At any time the powertrain controller 100 determines during vehicle operation that the SOC of the energy storage device 38 becomes equal to or lower than a threshold level, the internal combustion engine 26 is immediately driven, and the output torque of the internal combustion engine 26 is transmitted to the electrical motor generator 28 through the power transfer device 30. In this case, the electrical motor generator 28 is operated as a power generator to charge the energy storage device 38. This may occur during vehicle transport or idling situations as well.

The energy storage device 38 may also be charged during vehicle movement via the regenerative braking mode. That is, instead of using the brakes to slow or stop the vehicle 20, the electric motor generator 28 is used to slow the vehicle 20. At the same time, the energy from the rotating rear wheels 68 is transferred to the electric motor generator 28 via the transmission 32 and power transfer unit 30 (the internal combustion engine 26 is either in the engine-off mode or is decoupled from the power transfer unit 30 by the clutch assembly 44), which in turn, causes the electric motor generator 28 to act as a generator to charge the energy storage device 38.

Referring now to FIG. 1, there is shown a schematic view of one embodiment of a steering system, generally designated 140, formed in accordance with aspects of the present invention. The steering system 140 is suitable for use in a vehicle, such as the hybrid vehicle 20 described above, for providing steering functionality to a hybrid vehicle. As will be described in more detail below, the steering system 140 is capable of maintaining power steering functionality to the hybrid vehicle during engine-off conditions.

As best shown in FIG. 1, the steering system 140 generally includes a steering gear 144 for controlling the steer axle 50 (See FIG. 2) in response to rotation of the steering wheel 82. In one embodiment, the steering gear 144 includes an input shaft 146 operatively connected to the steering wheel 80 via a steering shaft 148. An output shaft 150 of the steering gear 144 is operatively connected via a pitman arm 152 to the steer axle 50 (see FIG. 2) for turning the front wheels 66.

In one embodiment, the steering gear 144 includes a recirculating ball assembly 154 for effecting rotation of the output shaft 150. The recirculating ball assembly 154 is comprised of an actuating shaft 156, a recirculating ball bearing block 158, and a plurality of ball bearings 160. The recirculating ball bearing block 158 is freely movably over the actuating shaft 156, where rotation of the actuating shaft 156 causes the recirculating ball bearing block 158 to move along the actuating shaft 156 in a direction dependent on rotational direction of the actuating shaft 156. The recirculating ball bearing block 158 is formed with a toothed rack 162 on one side, which engages a section gear 164 fixed for rotation with the output shaft 150. In this embodiment, the output shaft 150 is configured for connection to the pitman arm 152 in a conventional manner.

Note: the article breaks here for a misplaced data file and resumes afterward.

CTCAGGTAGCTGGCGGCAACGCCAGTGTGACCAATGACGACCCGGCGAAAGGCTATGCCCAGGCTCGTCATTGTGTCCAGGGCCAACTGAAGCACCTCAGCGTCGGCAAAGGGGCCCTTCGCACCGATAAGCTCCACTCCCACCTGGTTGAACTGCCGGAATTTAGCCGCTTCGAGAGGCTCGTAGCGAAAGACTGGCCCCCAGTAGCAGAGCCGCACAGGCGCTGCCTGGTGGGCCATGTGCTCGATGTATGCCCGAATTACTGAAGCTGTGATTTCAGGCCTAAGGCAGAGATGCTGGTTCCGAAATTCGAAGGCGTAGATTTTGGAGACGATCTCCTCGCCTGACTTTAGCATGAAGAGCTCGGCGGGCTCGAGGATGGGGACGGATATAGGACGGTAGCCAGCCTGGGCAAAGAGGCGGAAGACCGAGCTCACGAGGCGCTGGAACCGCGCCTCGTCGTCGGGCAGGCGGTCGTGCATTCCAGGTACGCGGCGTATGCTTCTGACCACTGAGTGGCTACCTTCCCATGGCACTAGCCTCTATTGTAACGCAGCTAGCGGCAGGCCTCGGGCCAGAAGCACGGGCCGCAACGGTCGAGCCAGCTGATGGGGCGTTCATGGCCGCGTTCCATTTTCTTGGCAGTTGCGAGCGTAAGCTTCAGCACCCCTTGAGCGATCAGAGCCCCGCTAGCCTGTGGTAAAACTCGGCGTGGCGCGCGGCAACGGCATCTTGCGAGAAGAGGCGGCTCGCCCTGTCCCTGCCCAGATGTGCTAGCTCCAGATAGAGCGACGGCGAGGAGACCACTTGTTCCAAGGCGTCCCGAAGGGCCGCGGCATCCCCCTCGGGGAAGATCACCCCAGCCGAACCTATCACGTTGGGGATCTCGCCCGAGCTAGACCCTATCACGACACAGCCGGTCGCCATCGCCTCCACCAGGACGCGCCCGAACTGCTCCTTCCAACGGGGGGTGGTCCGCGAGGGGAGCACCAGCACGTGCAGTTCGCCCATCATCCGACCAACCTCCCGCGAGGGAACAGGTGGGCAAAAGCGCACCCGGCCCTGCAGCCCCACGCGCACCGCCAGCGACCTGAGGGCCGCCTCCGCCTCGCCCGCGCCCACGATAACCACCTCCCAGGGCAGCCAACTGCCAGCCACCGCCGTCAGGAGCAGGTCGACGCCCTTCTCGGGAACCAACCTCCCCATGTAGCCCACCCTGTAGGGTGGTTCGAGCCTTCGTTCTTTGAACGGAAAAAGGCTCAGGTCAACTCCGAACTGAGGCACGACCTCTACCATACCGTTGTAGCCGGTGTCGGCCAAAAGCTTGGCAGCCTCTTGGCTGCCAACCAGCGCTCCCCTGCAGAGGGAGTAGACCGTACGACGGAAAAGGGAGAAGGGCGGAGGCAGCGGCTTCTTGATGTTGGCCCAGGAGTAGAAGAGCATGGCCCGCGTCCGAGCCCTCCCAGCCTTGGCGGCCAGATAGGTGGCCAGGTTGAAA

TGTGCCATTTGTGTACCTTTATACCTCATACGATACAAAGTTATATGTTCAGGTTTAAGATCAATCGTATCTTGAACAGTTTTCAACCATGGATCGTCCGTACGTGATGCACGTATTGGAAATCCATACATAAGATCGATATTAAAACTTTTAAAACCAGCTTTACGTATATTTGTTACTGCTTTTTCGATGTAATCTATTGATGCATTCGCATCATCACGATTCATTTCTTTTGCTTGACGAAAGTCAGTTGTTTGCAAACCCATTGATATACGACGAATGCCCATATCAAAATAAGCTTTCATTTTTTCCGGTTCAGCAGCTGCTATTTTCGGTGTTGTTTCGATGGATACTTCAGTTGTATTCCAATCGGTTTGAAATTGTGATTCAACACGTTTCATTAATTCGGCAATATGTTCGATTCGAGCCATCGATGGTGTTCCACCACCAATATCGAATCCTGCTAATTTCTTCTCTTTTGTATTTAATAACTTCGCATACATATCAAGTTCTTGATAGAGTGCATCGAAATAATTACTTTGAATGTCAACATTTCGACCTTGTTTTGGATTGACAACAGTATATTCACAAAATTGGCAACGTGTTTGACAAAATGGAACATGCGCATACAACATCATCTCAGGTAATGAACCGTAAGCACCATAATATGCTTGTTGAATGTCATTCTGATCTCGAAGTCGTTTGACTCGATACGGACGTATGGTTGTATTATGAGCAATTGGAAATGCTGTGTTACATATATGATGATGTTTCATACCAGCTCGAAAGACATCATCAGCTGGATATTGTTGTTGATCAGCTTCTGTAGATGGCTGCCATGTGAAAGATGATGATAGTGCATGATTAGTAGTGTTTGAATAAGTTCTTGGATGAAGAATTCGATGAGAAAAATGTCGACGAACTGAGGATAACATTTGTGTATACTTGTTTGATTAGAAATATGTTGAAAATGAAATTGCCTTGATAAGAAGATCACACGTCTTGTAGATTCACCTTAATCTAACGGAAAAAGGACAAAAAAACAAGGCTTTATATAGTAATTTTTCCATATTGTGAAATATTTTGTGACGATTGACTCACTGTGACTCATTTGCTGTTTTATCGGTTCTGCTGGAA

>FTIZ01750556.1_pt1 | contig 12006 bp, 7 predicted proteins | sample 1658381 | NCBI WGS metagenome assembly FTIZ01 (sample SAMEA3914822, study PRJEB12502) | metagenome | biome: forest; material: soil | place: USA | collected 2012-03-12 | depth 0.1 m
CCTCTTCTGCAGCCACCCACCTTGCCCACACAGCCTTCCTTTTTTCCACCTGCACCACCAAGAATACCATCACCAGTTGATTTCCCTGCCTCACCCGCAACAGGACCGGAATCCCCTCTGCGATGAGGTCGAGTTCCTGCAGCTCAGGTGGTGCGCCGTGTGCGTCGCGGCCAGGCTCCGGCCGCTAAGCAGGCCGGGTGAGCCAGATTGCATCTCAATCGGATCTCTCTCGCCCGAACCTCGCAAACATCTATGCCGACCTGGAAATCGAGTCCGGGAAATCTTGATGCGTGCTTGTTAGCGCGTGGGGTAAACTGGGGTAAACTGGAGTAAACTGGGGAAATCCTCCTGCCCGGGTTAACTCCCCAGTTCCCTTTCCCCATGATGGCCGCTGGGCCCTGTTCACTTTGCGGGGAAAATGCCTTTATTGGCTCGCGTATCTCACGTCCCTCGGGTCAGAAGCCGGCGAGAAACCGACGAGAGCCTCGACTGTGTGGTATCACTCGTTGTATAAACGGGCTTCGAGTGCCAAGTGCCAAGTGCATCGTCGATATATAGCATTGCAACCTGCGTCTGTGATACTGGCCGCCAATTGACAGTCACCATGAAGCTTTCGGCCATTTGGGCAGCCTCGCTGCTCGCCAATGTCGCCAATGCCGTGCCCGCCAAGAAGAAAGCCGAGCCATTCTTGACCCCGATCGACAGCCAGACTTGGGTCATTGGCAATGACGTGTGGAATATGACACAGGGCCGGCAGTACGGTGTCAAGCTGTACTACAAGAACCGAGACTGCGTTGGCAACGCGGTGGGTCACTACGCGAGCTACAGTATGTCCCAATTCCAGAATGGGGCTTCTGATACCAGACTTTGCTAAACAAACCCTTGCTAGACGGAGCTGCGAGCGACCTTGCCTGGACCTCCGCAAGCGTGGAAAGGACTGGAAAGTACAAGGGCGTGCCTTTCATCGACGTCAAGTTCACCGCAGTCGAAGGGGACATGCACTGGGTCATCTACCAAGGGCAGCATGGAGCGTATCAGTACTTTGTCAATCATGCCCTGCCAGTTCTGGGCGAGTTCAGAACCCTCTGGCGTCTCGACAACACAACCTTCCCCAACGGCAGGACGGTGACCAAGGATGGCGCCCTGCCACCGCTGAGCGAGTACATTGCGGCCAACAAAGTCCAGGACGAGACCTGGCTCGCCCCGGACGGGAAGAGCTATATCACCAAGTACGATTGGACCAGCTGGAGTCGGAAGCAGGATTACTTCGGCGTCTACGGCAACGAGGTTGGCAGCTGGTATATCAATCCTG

In accordance with aspects of the present invention, the steering system 140 of FIG. 1 is configured as a power steering system. To that end, one embodiment of the steering system 140 includes a power steering pump 160 functionally connected to the internal combustion engine 26 (See FIG. 2) in a known manner to draw fluid from a reservoir 166 and to deliver pressurized fluid to the steering gear 144 via supply line 168. Fluid used by the steering gear 144 is then returned to the reservoir 166 via return line 170. In the embodiment shown in FIG. 1, the steering gear 144 comprises a hydraulic motor 172, which receives pressurized fluid from a power steering pump 160. The hydraulic motor 172 defines first and second sealed hydraulic motor chambers 174 and 176 on either side of the block 158 of the recirculating ball assembly 154. The first and second sealed hydraulic motor chambers 174 and 176 receive pressurized fluid to impart force onto the recirculating ball bearing block 158 to either assist or solely drive the recirculating ball bearing block 158 along the actuating shaft 156. Such movement along the actuation shaft affects movement of the sector gear 164, and thus, the output shaft 150, which in turn, causes the pitman arm 152 and connected steering linkage of the steer axle 50 to turn the front wheels 66. Two examples of a type of hydraulically assisted steering gear that may be practiced with the present invention are Model No. TAS65, commercially available from TRW Automotive, Livonia, Mich., and Model No. M100, commercially available from R. H. Sheppard Company, Hanover, Pa.